Thursday, February 7, 2013


Today I am feeling a little more optimistic about my writing than I have in a while. In the last week I have gotten two requests for partials from editors, one for Kingdom of the Dead, and one for The Lion of Solkara. Now this doesn’t mean that either book is going to be published, it just means that someone read the synopsis, and in one case a few chapters, and they wanted to read more.
It is a nice feeling. Progress on my latest novel has been pretty slow, and this kind of makes up for it.
Why has progress been so slow?
Without getting into too many details, I have decided to push myself a little and try something I haven’t done before.  My latest novel is set in a world full of political intrigue. Twice now I have tied the story into such a knot I couldn’t unravel it, and had to start over.
After that, I had the idea of basing some of the intrigue in the story on actual events which happened in the Roman Empire, only to be told by an alpha reader that those parts where “unbelievable” and “could never happen in real life”
I searched the internet for some writing tips and found a few, but I am still trying to figure out exactly how to do this a) without putting in an overload of extraneous information into the story b) in a believable manner c) with enough twists and turns to make it interesting.
I just order Dynasties and Demagogues, a role playing manual.
Item Description: Rulers make history -- Dynasties and Demagogues helps you make some history of your own with an in-depth look at the hidden rules of political intrigue and power brokering. Players are challenged to unravel the schemes of duplicitous enemies and allies alike as part of their characters' own rise to power. And for GMs, Dynasties and Demagogues affords a close look at the nitty-gritty of political campaigns fraught with plots and counter-plots, assassinations, duels, and changing allegiances, all tied together in an intricate web of power relations.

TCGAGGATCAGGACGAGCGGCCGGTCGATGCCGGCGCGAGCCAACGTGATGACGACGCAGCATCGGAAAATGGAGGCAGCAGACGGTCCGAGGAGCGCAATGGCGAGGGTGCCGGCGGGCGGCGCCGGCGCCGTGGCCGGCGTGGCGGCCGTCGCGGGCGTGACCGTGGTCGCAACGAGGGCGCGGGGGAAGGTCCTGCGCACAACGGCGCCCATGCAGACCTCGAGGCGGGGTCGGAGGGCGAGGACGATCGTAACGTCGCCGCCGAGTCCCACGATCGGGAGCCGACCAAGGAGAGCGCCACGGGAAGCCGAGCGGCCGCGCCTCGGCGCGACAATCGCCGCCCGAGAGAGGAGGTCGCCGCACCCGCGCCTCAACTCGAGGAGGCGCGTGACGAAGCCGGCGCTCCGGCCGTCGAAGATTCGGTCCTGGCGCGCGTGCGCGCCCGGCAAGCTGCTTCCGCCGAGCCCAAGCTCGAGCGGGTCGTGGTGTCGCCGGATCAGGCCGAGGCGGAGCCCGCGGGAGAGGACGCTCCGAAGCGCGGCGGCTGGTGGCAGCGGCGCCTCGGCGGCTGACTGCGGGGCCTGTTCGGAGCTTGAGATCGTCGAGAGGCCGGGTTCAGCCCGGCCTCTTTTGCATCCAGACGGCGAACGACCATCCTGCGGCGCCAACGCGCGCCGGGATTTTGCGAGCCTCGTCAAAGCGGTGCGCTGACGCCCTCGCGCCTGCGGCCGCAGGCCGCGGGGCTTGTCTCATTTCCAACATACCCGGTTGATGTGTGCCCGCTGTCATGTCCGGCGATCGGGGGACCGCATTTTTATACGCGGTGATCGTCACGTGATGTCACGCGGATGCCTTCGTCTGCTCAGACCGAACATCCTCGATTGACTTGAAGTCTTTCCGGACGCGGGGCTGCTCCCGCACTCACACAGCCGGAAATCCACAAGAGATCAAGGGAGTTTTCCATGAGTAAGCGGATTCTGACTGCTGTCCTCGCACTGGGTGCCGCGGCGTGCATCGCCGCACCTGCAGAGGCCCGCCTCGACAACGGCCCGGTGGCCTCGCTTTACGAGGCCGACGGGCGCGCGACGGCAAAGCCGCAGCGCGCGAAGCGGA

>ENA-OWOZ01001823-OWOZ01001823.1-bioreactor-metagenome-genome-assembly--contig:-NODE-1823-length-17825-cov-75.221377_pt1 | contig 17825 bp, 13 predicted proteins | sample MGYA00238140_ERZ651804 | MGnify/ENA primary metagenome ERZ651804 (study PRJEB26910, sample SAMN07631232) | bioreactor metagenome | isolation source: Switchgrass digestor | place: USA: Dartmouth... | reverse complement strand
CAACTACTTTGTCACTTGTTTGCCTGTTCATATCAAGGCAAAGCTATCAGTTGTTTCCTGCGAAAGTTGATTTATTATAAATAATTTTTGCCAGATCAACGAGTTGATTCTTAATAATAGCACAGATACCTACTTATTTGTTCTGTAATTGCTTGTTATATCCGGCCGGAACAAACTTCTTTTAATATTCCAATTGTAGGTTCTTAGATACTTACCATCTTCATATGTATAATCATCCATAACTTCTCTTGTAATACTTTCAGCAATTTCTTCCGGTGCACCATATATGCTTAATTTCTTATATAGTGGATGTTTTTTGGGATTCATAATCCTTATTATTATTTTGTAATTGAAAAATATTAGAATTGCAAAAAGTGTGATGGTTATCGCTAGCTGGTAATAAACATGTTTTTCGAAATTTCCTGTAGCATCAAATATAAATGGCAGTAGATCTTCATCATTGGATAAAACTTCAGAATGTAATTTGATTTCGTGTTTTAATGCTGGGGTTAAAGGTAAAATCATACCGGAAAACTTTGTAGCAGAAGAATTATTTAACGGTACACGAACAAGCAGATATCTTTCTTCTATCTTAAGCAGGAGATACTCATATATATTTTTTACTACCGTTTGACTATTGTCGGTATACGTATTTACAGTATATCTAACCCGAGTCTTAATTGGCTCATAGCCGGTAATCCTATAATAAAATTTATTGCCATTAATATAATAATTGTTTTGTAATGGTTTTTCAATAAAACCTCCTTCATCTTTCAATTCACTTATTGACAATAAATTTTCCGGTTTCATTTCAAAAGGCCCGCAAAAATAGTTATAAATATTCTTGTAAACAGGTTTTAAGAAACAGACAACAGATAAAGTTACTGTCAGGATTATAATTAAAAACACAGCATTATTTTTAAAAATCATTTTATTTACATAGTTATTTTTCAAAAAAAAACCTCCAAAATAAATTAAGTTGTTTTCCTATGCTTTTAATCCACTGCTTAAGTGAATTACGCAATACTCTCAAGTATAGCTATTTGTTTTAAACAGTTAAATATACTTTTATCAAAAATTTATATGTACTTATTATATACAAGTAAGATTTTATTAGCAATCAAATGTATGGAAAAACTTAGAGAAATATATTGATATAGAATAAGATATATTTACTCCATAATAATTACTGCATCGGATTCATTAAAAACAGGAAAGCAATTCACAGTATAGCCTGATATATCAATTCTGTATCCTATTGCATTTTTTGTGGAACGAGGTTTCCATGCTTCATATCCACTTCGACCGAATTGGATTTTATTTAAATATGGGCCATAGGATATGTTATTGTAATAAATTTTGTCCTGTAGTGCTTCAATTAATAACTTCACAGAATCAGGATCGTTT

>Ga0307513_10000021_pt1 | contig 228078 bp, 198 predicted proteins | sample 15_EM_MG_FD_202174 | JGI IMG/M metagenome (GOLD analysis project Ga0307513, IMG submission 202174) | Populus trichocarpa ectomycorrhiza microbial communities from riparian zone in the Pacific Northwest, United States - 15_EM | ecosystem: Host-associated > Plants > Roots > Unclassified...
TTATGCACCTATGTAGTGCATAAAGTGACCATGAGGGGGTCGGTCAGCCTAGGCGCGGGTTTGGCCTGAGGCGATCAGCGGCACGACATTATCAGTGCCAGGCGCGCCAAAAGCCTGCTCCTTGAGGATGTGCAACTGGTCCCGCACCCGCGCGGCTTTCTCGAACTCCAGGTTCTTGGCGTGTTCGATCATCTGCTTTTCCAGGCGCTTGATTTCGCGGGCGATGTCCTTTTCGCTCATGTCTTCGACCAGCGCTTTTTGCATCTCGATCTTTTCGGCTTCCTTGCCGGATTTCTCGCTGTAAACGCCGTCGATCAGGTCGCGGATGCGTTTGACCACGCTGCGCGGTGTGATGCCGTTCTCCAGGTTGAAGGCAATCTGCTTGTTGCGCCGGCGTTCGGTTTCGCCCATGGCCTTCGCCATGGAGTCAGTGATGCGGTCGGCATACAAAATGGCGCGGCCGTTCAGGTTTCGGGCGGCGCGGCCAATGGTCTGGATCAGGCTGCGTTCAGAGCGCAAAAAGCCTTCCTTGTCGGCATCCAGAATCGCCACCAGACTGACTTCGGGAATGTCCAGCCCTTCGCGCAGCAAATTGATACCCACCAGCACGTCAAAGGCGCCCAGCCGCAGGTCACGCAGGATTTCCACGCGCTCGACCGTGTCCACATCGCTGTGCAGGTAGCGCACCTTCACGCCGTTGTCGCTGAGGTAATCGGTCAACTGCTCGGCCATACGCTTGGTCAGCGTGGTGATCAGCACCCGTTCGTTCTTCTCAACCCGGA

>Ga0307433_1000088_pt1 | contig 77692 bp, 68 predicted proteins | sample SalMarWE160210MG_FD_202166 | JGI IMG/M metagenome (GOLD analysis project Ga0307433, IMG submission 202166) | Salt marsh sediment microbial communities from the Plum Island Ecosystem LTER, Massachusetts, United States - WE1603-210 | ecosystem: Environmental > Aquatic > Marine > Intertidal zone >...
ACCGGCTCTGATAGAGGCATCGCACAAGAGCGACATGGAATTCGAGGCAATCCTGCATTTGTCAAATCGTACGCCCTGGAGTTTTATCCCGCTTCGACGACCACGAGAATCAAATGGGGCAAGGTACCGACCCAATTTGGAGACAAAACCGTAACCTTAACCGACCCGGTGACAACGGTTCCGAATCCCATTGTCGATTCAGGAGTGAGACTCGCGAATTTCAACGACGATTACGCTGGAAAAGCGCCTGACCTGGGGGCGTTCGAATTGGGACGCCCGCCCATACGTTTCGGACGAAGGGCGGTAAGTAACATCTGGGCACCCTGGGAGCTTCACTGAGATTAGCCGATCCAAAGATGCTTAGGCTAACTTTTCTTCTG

I’ll let you know if it helps. I haven’t played D&D since college but I remember being the DM was pretty much just writing a story, which is why I liked doing it so much. Hopefully it is the secret ingredient that helps me “get it”.
The one saving grace that will make the novel a little easier is that most of the intrigue is going to be taking place in the background. And my main character’s arc has him moving away from his life embroiled in political intrigue. We’ll see how it goes.
If anyone has any tips, please leave them in the comments.


  1. I must say, I am "intrigued." I'm not sure I can give much advice without reading the work in question, but I'm sure you'll figure things out.

    I'm glad to hear you've got some editors nibbling. It's about time your work got the attention it deserves.

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